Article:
This is what’s wrong with tourism: it forces us to look at everything through a set of commodification glasses. No longer can something be an historic building, the centre of our democracy, the heart of our community. Nope, it’s a product. Like Kleenex or Chevy Impalas.
Don’t get me wrong: there are a lot of wonderful things about tourism, and, indeed, I derive a good portion of my livelihood from the tourism industry. At its very root the notion of sharing our home with visitors is a Good Idea.
But we have to be careful of where this takes our thinking, and how it affects the way we look at our home. Province House is my neighbour. If I start looking at it as a “product,” then I start to conceive of my neighbourhood as a product too, and eventually I succumb to the notion that my neighbourhood cum product must be improved as a product. The result? My neighbourhood ceases to be a neighbourhood, loses the qualities that make it interesting to live in, and, ironically, ceases to be of interest to tourists because it becomes generic.
But this does speak to the democracy you live it. Democracy is not an absolute but something capable of diminishment through neglect or worse. When you realize the seat is nothing but a tourist product, it is pretty late in the game. Unfortunately, the legislature here was scene of a drinking party around 1864 that led to later talks about confederation. Other legislatures were the actual scene of advances in democratic reform such as the battle for responsible government throughout the empire(NS), the rights of minorities (Quebec) or the breaking of a local clique (Ont.). PEI has a nice but peripheral moment in history ripe for touristy misuse through its absence of constitutional substance. On top of that, PEI sold its physical legislative integrity with a deal with Parks Canada years ago and we are left with a bit of a shell. Sadly the importance of the place to visitors is not what is happening in the place now. Sad for locals, too.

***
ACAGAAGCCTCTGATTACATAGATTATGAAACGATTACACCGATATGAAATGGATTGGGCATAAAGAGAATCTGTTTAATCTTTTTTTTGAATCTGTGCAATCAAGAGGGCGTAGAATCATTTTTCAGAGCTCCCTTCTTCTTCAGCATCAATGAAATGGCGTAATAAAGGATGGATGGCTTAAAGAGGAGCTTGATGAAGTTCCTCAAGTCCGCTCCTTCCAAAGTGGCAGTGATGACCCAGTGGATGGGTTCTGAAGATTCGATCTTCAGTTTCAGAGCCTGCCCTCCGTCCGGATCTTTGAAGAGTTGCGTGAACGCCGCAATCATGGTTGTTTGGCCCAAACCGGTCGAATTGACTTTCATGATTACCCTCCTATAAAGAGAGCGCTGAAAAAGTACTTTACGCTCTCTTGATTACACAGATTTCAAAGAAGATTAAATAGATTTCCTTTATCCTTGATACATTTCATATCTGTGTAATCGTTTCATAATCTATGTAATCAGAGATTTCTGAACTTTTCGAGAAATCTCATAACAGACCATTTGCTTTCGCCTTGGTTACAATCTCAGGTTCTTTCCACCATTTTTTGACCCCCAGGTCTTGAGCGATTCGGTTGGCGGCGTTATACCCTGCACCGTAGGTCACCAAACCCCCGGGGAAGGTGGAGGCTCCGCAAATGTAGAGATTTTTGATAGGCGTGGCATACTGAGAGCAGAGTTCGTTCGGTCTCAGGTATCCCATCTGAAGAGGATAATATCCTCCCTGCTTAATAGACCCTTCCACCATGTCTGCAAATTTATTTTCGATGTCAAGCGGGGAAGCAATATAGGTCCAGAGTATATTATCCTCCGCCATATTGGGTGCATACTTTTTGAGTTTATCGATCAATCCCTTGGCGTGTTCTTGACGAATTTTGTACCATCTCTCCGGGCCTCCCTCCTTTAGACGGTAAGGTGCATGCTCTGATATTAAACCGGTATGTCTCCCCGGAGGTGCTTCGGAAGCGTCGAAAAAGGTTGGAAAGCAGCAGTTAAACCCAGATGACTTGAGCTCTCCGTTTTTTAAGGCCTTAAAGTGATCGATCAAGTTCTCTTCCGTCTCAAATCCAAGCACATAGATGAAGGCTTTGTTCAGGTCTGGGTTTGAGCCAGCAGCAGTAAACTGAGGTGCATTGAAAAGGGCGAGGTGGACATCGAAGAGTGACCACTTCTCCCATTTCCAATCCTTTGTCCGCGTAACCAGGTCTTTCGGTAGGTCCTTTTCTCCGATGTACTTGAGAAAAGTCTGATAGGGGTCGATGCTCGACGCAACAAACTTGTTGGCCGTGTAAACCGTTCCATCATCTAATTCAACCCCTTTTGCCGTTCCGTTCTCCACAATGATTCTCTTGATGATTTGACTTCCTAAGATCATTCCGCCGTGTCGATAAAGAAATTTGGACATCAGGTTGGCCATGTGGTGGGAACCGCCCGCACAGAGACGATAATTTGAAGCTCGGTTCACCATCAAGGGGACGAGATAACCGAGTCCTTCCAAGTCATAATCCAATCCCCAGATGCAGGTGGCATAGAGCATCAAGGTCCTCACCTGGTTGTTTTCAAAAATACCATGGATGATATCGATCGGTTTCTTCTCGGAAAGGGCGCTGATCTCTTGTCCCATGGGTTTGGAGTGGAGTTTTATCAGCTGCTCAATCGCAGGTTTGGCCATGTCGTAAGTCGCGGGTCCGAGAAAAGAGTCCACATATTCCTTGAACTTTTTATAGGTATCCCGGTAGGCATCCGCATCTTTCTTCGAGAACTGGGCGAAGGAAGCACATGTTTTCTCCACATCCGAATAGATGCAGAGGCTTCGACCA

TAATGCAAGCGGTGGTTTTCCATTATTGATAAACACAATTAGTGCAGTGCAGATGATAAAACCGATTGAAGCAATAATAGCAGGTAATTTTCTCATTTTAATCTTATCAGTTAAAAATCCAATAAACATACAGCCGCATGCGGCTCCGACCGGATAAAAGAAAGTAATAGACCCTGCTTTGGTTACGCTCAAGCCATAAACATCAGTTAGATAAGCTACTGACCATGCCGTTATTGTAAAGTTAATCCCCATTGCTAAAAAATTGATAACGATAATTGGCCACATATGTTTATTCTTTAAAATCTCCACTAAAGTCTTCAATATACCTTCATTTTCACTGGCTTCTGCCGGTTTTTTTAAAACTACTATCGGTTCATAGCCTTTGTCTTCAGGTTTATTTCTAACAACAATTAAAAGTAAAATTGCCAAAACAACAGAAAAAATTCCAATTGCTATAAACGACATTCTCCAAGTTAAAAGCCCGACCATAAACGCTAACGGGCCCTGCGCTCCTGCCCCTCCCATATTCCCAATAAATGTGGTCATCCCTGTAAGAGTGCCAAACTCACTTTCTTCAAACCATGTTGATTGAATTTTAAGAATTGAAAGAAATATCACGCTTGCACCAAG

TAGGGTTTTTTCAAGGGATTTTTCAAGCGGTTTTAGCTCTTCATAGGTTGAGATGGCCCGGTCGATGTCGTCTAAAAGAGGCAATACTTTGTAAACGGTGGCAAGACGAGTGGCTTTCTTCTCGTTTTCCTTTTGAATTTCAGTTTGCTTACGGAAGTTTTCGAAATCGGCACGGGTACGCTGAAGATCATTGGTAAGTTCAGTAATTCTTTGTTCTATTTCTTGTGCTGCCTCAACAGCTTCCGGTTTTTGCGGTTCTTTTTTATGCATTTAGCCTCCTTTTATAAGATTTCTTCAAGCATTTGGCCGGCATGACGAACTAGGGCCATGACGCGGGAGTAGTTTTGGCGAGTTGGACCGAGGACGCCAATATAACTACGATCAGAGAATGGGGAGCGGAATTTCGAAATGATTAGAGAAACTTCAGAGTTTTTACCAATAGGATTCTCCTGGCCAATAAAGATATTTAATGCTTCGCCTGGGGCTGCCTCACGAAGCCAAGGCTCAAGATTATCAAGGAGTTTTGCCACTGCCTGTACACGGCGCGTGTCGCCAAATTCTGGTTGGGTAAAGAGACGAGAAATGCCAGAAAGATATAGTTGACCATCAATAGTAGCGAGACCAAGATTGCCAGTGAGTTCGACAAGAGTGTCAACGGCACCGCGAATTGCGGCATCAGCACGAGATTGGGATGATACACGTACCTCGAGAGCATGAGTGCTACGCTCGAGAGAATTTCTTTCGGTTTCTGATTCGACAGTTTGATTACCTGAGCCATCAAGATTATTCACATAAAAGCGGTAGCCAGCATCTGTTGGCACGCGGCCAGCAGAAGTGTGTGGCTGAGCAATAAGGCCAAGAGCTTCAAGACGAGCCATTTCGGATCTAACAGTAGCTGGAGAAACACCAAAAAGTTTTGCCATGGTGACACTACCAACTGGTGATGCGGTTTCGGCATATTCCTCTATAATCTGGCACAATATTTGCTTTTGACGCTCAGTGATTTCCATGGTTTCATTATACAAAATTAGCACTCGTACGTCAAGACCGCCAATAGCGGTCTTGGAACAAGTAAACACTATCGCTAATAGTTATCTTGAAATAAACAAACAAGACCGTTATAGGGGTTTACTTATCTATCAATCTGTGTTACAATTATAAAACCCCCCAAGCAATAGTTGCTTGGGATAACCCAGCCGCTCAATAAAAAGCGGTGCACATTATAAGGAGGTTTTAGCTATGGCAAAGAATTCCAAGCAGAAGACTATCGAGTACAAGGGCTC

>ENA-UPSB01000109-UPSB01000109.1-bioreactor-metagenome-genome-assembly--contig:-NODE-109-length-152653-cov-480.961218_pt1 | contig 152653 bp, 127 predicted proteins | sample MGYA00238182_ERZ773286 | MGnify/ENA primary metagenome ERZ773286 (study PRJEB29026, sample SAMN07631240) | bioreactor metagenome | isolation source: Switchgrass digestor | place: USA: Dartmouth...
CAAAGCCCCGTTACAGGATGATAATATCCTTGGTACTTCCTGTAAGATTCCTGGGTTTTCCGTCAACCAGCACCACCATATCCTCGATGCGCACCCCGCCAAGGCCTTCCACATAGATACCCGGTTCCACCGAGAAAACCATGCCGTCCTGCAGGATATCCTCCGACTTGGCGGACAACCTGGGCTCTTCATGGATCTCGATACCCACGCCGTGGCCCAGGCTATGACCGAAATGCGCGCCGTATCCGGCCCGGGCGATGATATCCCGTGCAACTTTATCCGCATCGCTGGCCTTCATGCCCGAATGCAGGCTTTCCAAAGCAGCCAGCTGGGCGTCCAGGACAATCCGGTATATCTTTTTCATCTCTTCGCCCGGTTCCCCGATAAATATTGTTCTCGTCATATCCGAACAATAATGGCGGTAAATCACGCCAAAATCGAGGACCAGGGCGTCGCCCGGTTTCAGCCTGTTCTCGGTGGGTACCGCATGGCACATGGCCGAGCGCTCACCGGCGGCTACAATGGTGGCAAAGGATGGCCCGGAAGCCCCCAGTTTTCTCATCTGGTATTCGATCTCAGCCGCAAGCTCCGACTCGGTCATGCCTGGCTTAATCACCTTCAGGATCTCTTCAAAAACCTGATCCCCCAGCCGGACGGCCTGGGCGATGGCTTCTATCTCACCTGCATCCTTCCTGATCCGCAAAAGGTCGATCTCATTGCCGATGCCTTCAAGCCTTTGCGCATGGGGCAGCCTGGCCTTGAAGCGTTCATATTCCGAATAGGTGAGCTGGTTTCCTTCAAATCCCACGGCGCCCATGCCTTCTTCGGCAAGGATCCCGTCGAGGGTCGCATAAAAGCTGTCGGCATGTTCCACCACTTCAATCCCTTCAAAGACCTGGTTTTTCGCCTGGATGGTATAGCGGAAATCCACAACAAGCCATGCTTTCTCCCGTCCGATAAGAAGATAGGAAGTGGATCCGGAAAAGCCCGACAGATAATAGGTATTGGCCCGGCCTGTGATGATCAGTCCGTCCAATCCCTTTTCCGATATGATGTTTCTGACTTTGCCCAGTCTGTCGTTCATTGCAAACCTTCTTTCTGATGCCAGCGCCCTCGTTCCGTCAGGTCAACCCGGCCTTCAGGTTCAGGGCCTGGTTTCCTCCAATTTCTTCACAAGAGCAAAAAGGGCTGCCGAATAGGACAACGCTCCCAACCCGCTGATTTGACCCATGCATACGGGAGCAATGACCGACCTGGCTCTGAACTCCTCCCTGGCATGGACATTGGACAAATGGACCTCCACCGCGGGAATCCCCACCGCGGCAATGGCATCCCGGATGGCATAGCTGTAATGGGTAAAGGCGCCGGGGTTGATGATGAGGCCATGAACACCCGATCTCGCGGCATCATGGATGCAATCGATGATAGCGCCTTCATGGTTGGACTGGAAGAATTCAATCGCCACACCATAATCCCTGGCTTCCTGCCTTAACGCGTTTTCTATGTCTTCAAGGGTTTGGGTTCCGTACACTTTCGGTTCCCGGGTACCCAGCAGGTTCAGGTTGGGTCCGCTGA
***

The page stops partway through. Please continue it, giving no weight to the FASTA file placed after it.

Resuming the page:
Welcome to my masters thesis. And yes, PEI sold out long long ago.
Is it a thesis on the go or finished long time ago? I find the saddest thing is that there seems to be a real and interesting legacy of history affecting society today but there is a disconnect to that history. So the legislature is not know for the real battles in governance but only this silly interruption to a meeting on Maritime Union. The public stance on the population is of a mild and well mannered and somewhat homogenized folk but there were events like the Belfast Riot or the expulsion of 1758 which are out of the public mind. If the sell out were taken back, there would be much more of an attraction to tourists, I would think. Instead, we have ads about coming here to do nothing, see nothing, think nothing.
1) Masters thesis on the go currently in Ottawa.
2) I have quams with the Capital Commission and Tourism in general for constantly putting tourist needs above those of actual citizens. Let’s take Richmond Street for examply. Victoria Row my ass — let’s be more colonial, the tourists like that don’t they. How about Peaks Quay — how many souvenirs do you buy there? What does it do for you in the winter? How does promoting the “quaint lifestyle” to tourists work, if that “lifestyle” shuts down in September?